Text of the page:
Of course, as highlighted in last week’s blog, a complete idea of how far individuals need to travel to reach a library can only be obtained with detailed data about where libraries are, and where people live. Nonetheless, this analysis gives a first idea of how different countries approach public and community library provision.


Find out more on the Library Map of the World, where you can download key library data in order to carry out your own analysis! See our other Library Stats of the Week! We are happy to share the data that supported this analysis on request.

Library Stat of the Week #10: On average, each public or community library serves an area of 254km2 – that’s 254 000 Olympic swimming pools! But in the European Union, it’s only 59km2, and in Asia, 85km2

Library Stat of the Week #10: On average, each public or community library serves an area of 254km2 - that's 254000 Olympic Swimming Pool! But in the European Union it's only 59km2, and in Asia, 85km2One of the key strengths of libraries – in particular public and community libraries – is the fact that they are local.

Being close to the communities they serve gives them a unique potential to understand what people need, and to provide collections and services accordingly.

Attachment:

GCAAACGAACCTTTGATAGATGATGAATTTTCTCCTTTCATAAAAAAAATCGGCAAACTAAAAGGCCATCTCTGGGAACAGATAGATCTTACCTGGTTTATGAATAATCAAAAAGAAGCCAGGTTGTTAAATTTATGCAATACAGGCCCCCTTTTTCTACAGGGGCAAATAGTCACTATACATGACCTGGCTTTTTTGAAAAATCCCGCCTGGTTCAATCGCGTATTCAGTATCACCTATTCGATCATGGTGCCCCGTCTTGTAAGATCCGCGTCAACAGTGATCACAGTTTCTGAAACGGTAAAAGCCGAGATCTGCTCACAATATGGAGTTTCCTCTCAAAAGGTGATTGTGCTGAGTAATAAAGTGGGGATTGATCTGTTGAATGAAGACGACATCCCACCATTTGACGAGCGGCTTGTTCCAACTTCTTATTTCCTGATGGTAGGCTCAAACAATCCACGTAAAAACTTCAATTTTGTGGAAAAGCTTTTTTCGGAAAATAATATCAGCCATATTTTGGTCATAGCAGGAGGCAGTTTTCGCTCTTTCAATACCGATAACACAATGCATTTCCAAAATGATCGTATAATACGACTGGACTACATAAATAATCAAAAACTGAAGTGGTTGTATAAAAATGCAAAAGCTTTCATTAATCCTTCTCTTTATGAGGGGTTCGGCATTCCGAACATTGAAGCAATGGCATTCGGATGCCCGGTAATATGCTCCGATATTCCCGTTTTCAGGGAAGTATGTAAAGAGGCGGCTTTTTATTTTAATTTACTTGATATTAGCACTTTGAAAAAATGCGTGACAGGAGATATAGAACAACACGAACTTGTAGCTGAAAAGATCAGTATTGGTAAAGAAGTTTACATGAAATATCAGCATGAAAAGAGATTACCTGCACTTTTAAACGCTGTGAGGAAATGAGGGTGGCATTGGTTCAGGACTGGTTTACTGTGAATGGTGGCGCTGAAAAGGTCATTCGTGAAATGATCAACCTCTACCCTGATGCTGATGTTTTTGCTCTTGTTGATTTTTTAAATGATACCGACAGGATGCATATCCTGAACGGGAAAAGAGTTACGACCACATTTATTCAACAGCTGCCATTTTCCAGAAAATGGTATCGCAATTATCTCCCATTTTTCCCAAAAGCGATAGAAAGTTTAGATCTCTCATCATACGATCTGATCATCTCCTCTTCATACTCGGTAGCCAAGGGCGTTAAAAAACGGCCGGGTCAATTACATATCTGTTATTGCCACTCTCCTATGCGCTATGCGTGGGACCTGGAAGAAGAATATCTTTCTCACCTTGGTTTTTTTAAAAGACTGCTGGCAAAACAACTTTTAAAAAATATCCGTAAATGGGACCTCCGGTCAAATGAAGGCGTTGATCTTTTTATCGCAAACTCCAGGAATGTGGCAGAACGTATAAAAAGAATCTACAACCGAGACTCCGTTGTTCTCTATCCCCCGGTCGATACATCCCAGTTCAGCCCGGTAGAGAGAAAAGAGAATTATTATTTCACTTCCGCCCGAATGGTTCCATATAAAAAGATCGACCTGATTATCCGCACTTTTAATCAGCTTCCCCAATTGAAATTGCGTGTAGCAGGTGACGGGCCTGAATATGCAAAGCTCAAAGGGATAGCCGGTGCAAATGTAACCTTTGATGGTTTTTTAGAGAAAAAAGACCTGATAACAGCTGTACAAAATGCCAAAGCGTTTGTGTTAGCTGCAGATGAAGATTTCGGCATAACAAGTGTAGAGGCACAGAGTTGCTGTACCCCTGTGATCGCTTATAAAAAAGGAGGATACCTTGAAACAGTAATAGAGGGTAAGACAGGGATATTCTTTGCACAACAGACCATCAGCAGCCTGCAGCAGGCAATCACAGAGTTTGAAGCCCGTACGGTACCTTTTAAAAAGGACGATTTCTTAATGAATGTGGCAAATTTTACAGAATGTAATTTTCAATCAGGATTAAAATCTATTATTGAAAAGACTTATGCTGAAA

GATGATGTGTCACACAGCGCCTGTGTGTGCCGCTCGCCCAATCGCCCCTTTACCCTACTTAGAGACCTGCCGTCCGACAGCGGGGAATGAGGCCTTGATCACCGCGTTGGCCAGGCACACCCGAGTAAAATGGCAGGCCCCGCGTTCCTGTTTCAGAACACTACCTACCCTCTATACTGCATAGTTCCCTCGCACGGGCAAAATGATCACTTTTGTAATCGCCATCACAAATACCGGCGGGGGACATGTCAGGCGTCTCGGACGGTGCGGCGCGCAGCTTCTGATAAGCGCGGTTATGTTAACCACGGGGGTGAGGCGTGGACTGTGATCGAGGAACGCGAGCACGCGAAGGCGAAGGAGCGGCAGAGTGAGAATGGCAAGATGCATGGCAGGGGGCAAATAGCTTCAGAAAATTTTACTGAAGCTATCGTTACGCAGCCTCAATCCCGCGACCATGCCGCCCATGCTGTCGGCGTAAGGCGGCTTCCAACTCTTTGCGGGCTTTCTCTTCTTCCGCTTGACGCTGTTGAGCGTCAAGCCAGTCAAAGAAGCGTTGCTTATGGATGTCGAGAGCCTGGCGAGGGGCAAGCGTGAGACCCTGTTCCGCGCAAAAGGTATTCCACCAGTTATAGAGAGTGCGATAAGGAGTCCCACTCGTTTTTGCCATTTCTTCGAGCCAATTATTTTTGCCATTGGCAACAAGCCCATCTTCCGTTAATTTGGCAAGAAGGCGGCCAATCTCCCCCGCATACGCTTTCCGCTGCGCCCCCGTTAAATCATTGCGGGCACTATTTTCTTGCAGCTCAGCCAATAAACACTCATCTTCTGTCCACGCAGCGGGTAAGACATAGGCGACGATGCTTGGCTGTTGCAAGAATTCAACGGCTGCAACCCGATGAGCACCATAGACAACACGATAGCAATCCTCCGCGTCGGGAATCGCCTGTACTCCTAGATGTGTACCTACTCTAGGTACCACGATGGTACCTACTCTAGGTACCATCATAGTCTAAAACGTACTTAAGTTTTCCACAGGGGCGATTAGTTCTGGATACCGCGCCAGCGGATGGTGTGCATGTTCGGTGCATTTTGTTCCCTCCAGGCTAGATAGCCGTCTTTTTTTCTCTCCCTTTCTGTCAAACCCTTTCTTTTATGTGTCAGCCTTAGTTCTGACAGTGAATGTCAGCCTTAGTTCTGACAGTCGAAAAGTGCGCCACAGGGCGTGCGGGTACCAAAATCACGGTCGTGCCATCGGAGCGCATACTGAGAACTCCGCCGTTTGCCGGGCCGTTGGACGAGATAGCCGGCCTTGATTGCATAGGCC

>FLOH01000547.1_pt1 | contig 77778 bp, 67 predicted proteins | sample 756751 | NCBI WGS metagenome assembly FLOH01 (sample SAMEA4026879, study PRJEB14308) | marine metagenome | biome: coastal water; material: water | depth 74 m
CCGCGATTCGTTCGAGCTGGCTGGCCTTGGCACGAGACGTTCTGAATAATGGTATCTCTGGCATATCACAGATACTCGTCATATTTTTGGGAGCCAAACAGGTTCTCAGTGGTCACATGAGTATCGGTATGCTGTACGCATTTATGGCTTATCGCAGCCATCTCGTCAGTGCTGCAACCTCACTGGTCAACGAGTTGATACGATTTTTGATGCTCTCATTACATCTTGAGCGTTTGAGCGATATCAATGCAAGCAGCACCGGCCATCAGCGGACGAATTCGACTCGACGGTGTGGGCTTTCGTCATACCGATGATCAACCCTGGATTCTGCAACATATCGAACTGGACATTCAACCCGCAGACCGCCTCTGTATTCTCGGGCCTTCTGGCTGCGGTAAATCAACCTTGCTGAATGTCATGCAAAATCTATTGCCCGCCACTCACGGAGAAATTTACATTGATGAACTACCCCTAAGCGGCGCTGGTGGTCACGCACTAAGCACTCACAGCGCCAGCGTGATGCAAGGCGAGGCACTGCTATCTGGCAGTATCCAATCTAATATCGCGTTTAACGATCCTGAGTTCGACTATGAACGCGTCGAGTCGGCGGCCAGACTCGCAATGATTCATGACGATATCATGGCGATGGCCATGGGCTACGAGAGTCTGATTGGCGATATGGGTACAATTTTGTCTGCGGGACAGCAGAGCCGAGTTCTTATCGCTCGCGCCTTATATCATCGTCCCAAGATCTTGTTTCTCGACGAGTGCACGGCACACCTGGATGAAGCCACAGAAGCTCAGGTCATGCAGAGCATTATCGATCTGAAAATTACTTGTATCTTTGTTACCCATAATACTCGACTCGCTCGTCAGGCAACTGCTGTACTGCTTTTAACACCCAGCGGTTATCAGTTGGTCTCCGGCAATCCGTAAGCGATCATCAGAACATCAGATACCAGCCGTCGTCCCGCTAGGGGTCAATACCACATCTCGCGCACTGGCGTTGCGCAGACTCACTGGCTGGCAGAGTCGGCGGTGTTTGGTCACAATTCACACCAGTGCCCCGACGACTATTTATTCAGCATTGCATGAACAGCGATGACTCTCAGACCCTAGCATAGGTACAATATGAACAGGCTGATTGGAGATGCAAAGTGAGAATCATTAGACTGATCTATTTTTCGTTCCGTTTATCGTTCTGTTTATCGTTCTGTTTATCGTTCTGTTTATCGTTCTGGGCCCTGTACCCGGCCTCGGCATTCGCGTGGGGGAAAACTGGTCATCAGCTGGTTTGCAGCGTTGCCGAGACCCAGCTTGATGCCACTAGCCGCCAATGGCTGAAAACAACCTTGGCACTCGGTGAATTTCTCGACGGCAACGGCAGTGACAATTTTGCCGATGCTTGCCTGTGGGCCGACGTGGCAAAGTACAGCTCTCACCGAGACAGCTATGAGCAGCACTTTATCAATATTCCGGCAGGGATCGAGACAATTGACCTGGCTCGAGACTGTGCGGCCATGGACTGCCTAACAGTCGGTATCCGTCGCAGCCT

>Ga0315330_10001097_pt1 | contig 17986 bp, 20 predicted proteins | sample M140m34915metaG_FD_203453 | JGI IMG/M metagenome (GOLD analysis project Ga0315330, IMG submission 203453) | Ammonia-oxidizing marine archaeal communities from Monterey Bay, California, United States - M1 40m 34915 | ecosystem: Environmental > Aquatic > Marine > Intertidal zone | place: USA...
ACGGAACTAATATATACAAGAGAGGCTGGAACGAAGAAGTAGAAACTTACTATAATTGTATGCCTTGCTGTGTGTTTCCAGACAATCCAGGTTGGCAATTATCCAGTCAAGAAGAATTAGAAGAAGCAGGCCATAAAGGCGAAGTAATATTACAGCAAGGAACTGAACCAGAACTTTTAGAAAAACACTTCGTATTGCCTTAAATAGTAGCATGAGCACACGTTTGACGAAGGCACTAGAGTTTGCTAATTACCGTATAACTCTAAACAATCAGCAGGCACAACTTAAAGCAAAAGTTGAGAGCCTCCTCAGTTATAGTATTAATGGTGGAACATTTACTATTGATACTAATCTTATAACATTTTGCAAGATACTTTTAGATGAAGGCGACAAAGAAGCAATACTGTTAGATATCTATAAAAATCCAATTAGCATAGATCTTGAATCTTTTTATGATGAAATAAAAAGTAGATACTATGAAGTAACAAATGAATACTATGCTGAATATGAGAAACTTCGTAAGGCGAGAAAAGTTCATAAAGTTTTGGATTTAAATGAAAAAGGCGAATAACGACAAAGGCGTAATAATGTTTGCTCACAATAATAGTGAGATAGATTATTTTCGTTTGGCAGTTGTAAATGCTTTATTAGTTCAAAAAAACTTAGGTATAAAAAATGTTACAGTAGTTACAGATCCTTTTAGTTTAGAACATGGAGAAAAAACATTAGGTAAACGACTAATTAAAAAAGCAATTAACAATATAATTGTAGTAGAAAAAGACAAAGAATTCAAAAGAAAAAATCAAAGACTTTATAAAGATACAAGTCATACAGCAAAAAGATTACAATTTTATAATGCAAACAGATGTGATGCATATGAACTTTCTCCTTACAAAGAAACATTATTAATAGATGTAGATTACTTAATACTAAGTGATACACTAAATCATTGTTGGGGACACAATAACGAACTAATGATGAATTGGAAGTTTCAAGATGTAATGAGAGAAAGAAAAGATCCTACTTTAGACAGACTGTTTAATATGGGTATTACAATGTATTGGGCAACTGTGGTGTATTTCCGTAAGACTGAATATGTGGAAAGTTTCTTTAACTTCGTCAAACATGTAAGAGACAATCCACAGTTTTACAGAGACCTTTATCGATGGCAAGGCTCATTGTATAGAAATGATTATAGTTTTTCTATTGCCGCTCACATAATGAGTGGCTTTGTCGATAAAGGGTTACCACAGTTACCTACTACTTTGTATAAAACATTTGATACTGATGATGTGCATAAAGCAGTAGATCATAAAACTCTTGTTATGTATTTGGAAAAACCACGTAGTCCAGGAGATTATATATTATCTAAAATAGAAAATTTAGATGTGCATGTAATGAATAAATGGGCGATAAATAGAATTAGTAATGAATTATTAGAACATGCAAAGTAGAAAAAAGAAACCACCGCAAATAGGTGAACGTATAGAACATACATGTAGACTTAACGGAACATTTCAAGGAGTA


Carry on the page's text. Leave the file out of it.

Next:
Of course, ‘closeness’ is about more than just geography, but this does undoubtedly play a role. When a single library needs to service a large area – for example rural or sparsely populated ones – it can be more difficult to ensure support to everyone who lives there. This is a particular concern for people who are disabled or otherwise find it difficult to move around.

Clearly detailed data about the average distance for any given individual to a library requires disaggregated data at the local level.

However, we can start to understand in which countries people may risk being the furthest away from libraries by calculating the average area that any given public or community library serves. We can do this by taking World Bank figures on the surface area of countries, and dividing this by the number of public and community libraries, as reported on IFLA’s Library Map of the World.

This gives us a total figure – for reporting countries – of 254km2 served per library – the equivalent of 254 000 Olympic swimming pools (each pool is 1000m2). There is – as always – variation! At the regional level, the European Union has the highest density of public libraries – one for every 50km2. Asia comes next, with one library for every 85km2.